Bitter rivals stage drama to savor

The Baltimore Sun

This is what we have come to expect from the biggest rivalry of the decade, from the two best teams in the NFL, from the two best quarterbacks in the league.

Another masterpiece in a gallery of greatness.

The Indianapolis Colts push and make the New England Patriots better. The Patriots push back and make the Colts stronger.

Fierce rivals, they produce epic games and enduring drama.

Not surprisingly, the pendulum swung back toward New England yesterday after the Colts had won the previous three meetings. In his season of outrage and indignation, Patriots coach Bill Belichick gained his measure of revenge on the Colts in the titillating 24-20 victory.

The dour look on his face when he met Colts coach Tony Dungy ever so briefly on the field after the game was one more example of how consumed Belichick is to win. Everything seems to be an affront to the game's best coach, and Indianapolis' Super Bowl victory must have wounded him deeply.

So, the Patriots are the greatest team of the half season. They are 9-0 going into their bye week. They are still in position to make perfect history.

They passed their biggest test of the season even though they drew 10 penalties worth 146 yards, trailed the Colts by 10 points with nine minutes to play and saw Tom Brady throw two interceptions. They might be on the road to perfection, but they still have flaws. They had a tough time stopping Joseph Addai and the running game.

They passed the test because they had Randy Moss, Donte Stallworth and Wes Welker, all of whom made big plays down the stretch. Last season - when they had Reche Caldwell, Jabar Gaffney and Troy Brown at receiver - they couldn't beat the Colts.

But yesterday, their defense squeezed two turnovers out of Peyton Manning, and the Patriots were fortunate they didn't have to contend with injured Marvin Harrison.

This round went to the Patriots.

If there's another round this season, it will be in Foxborough in the postseason. Expect another masterpiece.

Around the league

At 4-4, the San Diego Chargers might be the surprise team in the league for the first half of the season. Nobody expected them to go 14-2 again, but getting shredded by the Minnesota Vikings, 35-17, is a sign of big problems. They couldn't handle rookie sensation Adrian Peterson (296 yards, three touchdowns rushing) on a team that played Brooks Bollinger at quarterback. Just as alarming is the continued downward spiral of Chargers quarterback Philip Rivers (19- for-42, two turnovers). He never found rhythm against the Vikings.

Another major surprise is the Detroit Lions, who routed the Denver Broncos, 44-7. The Lions (6-2) forced Denver into a four-turnover fiasco, staying a game back of the Green Bay Packers in the NFC North. The Lions have a Thanksgiving date with the Packers that could be interesting if they keep playing well.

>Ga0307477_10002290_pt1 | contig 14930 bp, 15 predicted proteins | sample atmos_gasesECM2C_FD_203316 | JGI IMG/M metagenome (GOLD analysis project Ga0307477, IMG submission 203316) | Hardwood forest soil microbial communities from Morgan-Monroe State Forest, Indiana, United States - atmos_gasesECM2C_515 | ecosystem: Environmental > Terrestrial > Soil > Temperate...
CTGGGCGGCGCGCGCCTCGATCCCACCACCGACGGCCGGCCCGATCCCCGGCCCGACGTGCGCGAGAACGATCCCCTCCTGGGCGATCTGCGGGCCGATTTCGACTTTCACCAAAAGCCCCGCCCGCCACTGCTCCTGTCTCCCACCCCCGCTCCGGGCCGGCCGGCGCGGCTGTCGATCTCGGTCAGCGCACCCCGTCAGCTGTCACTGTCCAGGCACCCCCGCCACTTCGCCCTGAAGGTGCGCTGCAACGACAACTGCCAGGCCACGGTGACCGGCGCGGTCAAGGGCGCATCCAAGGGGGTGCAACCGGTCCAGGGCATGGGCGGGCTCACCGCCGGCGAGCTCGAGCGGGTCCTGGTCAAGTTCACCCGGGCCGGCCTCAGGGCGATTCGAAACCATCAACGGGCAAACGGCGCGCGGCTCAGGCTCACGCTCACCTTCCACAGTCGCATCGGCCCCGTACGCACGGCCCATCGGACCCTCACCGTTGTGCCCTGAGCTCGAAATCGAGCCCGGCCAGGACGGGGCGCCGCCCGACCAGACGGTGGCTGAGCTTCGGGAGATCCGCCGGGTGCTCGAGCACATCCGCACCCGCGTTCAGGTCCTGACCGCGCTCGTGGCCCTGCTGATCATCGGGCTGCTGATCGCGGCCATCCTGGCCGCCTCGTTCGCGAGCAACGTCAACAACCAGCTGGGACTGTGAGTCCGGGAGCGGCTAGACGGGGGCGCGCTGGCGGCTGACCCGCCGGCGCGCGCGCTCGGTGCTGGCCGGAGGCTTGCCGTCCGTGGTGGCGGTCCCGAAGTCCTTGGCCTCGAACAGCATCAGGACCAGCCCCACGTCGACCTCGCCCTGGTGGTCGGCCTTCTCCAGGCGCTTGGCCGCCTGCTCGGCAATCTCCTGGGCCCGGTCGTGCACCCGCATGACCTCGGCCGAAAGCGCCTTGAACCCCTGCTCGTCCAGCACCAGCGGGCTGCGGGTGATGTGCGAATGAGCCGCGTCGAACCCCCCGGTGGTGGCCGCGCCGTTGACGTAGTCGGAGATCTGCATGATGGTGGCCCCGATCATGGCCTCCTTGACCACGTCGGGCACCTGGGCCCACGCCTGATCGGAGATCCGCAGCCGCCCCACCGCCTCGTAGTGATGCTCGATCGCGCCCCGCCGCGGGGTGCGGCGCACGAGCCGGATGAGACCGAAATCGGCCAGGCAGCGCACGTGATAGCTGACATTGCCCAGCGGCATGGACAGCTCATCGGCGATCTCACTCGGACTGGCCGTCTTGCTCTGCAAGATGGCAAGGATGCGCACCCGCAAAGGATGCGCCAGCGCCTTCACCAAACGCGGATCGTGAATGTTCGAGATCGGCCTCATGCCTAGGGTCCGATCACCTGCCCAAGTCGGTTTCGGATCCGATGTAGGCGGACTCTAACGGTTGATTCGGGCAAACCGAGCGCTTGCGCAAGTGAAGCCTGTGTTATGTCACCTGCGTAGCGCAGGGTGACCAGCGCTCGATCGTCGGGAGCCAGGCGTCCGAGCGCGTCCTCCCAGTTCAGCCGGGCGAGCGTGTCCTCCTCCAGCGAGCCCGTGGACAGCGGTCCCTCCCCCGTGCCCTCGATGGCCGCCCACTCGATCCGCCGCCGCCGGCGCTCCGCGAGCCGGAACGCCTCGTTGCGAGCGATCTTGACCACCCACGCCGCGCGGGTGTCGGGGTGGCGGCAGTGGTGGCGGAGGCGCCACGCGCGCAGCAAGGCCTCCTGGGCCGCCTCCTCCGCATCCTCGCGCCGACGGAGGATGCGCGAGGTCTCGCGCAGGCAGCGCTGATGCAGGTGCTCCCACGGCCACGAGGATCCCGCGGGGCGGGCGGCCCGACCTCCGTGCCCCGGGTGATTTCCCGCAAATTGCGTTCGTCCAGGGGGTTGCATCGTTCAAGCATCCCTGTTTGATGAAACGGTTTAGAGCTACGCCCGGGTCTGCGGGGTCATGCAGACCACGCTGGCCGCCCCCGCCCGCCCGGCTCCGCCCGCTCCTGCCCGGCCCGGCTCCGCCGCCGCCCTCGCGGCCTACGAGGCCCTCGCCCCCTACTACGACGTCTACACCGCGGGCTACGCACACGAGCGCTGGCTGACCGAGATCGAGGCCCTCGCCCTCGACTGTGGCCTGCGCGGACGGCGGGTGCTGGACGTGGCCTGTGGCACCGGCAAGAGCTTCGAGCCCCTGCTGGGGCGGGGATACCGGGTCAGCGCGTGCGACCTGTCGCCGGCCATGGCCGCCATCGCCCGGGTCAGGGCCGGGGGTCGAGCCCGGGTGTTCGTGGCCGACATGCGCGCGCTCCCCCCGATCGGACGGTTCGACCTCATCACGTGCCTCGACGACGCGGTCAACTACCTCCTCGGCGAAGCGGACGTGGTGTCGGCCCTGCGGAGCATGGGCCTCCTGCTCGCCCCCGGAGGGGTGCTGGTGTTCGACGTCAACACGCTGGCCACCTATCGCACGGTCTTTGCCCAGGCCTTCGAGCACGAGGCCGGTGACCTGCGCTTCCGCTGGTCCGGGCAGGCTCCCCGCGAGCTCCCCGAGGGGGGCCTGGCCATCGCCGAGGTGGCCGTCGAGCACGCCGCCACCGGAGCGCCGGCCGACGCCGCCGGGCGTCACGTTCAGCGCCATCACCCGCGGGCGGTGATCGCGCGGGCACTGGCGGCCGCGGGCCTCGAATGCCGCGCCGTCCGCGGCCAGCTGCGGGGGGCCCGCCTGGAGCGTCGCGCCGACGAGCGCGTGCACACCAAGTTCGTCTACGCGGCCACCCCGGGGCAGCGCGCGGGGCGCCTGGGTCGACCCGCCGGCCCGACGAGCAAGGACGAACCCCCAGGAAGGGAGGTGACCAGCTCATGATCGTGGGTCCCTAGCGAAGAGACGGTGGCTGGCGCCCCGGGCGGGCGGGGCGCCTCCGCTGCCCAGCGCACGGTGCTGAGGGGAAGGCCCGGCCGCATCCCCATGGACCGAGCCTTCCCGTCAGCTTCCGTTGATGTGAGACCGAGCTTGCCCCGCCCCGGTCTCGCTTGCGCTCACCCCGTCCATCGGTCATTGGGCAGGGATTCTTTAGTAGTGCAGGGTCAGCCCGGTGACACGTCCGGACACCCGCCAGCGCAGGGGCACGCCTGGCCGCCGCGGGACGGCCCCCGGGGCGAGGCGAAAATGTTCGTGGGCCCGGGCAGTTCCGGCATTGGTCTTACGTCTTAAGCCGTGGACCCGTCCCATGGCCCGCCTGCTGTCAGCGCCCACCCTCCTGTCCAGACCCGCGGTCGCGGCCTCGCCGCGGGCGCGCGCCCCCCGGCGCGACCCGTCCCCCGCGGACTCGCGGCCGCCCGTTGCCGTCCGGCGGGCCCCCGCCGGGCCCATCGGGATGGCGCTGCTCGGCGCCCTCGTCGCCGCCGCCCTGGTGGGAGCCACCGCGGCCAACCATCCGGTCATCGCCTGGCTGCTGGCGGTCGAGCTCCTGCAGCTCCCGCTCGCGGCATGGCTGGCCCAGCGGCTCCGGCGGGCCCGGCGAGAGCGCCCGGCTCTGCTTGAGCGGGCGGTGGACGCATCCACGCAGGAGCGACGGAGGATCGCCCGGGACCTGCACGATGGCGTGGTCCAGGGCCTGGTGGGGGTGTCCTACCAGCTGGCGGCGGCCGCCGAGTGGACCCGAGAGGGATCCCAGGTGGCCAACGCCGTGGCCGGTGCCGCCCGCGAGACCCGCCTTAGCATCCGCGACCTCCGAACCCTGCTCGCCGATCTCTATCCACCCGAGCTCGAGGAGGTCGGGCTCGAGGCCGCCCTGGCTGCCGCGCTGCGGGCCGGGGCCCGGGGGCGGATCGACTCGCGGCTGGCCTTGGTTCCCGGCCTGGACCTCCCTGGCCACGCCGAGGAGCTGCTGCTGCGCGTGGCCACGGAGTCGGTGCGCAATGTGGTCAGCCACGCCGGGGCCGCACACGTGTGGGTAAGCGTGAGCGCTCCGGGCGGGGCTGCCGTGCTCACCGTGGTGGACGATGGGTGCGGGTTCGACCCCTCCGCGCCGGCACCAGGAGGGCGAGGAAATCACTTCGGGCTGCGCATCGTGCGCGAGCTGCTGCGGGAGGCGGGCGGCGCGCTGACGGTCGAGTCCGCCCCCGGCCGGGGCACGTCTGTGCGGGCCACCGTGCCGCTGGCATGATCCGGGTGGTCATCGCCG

The New Orleans Saints got back in the NFC championship equation with a 41-24 thrashing of the Jacksonville Jaguars, turning the table on the AFC's interconference dominance. Drew Brees threw for 346 of his 445 yards and two of his three touchdown passes in the first half, when he passed the Jaguars silly. At 4-4, the Saints are in prime position to reclaim the NFC South. The Tampa Bay Buccaneers are the only team left on their schedule with a winning record right now. In a conference with no great teams, who's to say they don't get back to the championship game?

Now the Carolina Panthers know why the Houston Texans dumped quarterback David Carr in the offseason. Carr never had a great grasp of Houston's offense - that led to a lot of sacks - and he doesn't have a clue with Carolina. He threw for 107 yards, was sacked seven times and never had any presence in the Panthers' 20-7 loss to Tennessee. Unless Vinny Testaverde can play a lot this season, Carolina is in deep trouble.

On a team with LaDainian Tomlinson and Antonio Gates, Chargers defensive back Antonio Cromartie has become San Diego's best playmaker. He had a tantalizing 109-yard touchdown return of a missed Minnesota field-goal attempt yesterday. A week ago, he scored touchdowns on fumble and interception returns.

Tomlinson, last season's Most Valuable Player, might as well have surrendered his unofficial title as the league's best running back in Minnesota, where Peterson is the only thing keeping the Vikings from a top-five draft pick. Tomlinson had 40 rushing yards and 37 receiving yards against Minnesota's suspect defense. Peterson trashed the Chargers' vaunted defense.

How bad are the Cincinnati Bengals? They gave up 295 passing yards to J.P. Losman and 153 rushing yards to Marshawn Lynch in a 33-21 loss to the Buffalo Bills that should signal another rebuilding era in Cincinnati. Even coach Marvin Lewis might not be safe after this collapse.

The Cleveland Browns scored a huge victory against the Seattle Seahawks in overtime, 33-30. Jamal Lewis rushed for only 37 yards but still managed to score four touchdowns. A Ravens win over the Steelers in Pittsburgh tonight would create a three-way tie for the AFC North lead, and the biggest surprise is Cleveland.

For what it's worth: After Week 1 - when the Ravens lost in Cincinnati and the Arizona Cardinals lost in San Francisco - the visiting team has won seven consecutive Monday night games.

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